Again, how it rebukes all sectarianism! He "stretches out His hand towards His disciples," and then to all the world by that word "whosoever." And it is not the mere promise of salvation with which this "whosoever" is connected. There are Christians in the present day who can scarcely allow themselves to be sectarian enough to deny that there is salvation out of the Church 171 to which they happen to belong: they are good enough to think that these people, who do not follow with them may somehow or other be saved; but the idea of fraternising with them! that is quite another thing. Now listen to the Saviour Himself: "Whosoever shall do the will of My Father which is in heaven" (no question of what Church he belongs to, or anything of that sort), "the same is My brother, and sister, and mother." No arm's-length recognition there; He takes all true disciples to His heart.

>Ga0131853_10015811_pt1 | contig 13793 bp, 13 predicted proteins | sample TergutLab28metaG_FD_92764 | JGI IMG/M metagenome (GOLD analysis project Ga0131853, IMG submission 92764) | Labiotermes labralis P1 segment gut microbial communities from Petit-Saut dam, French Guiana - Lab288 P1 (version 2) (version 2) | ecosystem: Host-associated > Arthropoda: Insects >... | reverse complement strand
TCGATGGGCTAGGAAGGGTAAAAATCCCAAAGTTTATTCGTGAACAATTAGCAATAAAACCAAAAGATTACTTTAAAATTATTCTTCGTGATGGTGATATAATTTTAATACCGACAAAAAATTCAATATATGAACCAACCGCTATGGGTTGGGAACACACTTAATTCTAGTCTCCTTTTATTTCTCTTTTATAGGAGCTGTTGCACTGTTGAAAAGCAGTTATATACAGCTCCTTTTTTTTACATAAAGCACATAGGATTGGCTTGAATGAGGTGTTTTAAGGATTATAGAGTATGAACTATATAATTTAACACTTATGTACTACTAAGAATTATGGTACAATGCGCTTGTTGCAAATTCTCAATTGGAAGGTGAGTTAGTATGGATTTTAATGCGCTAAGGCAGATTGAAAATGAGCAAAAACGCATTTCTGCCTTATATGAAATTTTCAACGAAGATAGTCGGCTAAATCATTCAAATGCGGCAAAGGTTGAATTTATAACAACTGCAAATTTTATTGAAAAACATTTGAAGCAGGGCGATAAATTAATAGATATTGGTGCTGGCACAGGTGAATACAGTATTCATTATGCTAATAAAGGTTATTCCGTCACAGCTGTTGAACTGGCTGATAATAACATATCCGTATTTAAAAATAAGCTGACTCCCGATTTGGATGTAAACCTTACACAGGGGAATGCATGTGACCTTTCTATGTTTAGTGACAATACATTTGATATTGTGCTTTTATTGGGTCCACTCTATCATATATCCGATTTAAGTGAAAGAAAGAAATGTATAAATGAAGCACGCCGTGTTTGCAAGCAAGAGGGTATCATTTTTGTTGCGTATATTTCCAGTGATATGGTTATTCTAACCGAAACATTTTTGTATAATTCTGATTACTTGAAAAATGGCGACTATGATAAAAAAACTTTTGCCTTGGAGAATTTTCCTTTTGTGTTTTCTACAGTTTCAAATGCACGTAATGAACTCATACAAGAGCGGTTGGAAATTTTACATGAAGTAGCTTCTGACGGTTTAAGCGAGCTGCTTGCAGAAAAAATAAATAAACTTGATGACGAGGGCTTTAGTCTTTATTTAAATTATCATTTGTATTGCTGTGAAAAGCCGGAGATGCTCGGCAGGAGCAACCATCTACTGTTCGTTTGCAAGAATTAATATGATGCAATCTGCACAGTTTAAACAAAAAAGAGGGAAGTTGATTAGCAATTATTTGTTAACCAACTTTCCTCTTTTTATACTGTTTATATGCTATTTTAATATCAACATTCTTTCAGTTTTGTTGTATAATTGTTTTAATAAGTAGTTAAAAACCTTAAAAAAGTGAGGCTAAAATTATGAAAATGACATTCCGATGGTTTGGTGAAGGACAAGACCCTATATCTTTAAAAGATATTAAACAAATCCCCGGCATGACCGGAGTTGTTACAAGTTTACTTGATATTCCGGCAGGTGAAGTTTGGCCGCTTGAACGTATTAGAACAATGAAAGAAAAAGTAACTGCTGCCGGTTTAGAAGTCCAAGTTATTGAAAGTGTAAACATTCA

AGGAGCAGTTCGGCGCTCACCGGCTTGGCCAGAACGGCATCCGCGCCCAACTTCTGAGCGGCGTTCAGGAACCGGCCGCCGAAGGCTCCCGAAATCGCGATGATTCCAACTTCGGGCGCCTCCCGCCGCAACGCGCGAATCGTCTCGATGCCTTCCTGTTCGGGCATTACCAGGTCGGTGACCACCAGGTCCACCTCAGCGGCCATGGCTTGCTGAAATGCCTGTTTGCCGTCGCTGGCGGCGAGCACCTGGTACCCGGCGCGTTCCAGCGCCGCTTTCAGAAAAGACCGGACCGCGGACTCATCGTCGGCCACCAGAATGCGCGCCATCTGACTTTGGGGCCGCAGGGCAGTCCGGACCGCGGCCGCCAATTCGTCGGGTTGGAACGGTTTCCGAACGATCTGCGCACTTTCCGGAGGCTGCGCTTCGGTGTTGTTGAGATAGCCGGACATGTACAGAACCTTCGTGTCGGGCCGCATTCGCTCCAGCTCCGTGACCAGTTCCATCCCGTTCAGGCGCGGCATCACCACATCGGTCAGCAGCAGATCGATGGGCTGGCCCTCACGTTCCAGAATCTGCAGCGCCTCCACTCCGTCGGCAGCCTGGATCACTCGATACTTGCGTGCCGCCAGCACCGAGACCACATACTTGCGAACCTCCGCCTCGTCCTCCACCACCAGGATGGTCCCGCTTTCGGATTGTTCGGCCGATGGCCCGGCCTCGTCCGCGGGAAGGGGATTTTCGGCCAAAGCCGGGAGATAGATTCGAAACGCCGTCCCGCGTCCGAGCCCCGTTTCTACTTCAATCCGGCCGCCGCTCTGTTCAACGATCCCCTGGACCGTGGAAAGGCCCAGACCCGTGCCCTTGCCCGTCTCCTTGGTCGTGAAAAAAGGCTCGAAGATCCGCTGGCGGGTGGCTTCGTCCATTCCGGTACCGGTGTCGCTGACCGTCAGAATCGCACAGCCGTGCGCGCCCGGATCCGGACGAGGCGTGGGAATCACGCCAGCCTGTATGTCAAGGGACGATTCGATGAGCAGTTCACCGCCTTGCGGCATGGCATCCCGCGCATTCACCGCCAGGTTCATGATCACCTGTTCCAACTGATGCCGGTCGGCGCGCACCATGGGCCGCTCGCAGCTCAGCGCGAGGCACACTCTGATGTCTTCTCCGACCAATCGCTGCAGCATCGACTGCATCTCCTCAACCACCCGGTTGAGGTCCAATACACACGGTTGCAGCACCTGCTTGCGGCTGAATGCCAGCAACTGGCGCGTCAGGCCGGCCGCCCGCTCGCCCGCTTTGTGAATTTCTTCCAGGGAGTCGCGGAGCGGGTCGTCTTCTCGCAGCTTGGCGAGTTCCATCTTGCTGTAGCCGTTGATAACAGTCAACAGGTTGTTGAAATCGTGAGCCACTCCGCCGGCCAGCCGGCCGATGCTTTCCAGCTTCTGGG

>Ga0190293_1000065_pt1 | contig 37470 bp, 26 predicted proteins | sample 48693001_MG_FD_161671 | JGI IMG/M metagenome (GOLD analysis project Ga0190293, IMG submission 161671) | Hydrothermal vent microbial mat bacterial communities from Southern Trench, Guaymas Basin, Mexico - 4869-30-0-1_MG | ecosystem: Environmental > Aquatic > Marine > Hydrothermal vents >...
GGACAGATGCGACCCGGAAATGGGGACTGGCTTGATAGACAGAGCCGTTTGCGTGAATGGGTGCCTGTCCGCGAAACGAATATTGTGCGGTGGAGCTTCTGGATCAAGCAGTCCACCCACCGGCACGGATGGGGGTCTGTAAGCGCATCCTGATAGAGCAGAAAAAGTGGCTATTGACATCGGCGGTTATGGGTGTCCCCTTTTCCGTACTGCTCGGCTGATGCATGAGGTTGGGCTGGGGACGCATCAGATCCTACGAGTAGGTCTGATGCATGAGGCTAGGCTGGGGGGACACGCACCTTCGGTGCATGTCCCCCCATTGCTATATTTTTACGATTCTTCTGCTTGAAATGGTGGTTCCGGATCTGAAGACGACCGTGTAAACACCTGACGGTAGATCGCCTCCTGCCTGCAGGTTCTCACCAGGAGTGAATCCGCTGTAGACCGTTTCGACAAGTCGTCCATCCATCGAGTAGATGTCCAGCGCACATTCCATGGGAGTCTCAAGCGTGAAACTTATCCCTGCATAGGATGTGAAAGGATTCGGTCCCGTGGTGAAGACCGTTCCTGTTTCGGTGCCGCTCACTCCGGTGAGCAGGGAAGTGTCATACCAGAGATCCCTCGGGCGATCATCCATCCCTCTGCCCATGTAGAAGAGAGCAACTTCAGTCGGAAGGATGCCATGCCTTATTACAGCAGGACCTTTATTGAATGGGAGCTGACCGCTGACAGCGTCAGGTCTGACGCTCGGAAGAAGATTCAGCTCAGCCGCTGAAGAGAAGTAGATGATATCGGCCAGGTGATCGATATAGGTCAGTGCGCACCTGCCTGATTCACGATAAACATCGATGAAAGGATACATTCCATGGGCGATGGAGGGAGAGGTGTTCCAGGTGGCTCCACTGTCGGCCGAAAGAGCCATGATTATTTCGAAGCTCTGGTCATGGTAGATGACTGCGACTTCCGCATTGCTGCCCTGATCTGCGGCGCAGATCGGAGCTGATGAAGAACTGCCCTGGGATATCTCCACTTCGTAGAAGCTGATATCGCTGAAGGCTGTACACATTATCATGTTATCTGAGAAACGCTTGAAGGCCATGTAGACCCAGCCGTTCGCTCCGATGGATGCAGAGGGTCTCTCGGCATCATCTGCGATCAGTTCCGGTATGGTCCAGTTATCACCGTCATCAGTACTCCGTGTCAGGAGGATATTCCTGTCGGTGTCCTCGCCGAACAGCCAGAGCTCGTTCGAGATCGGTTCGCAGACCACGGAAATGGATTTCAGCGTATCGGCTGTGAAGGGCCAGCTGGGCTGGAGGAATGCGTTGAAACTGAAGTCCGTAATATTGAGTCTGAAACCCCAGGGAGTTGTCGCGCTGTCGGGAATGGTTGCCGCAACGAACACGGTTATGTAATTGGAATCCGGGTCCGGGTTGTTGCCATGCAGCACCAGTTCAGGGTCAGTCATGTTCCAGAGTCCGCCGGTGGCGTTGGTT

Observe, moreover, the emphasis on doing, with which we are already familiar. In setting forth the Gospel of the Kingdom, our Lord was careful to warn His hearers: "Not every one that saith unto Me, Lord, Lord, shall enter into the kingdom of heaven; but he that doeth the will of My Father" (vii. 21); and now that He is setting forth the Gospel of the Family the emphasis is still in the same place. It is not "Whosoever shall connect himself with this church or that church;" it is not "Whosoever shall be baptised, and take the sacrament;" it is "Whosoever shall do the will of My Father in heaven." This emphasis on doing, in connection with these endearing relations, is most significant. There must be love among the members of the family; and what else than love is the characteristic of the family ties? But how is love to be shown? How are we to distinguish it from mere sentiment? Our Saviour is careful to teach us; and never is He more careful than in those passages where tender feeling is most prominent—as, for example, in His parting words in the upper room, where again and again He reminds His disciples that obedience is the only sure test of love: "If ye love Me, keep My commandments;" "He that hath My commandments, and 172 keepeth them, he it is that loveth Me" (John xiv. 15, 21). For the same reason obedience is here set forth as the only certain mark of the true disciple: "Whosoever shall do the will of My Father which is in heaven, the same is My brother, and sister, and mother."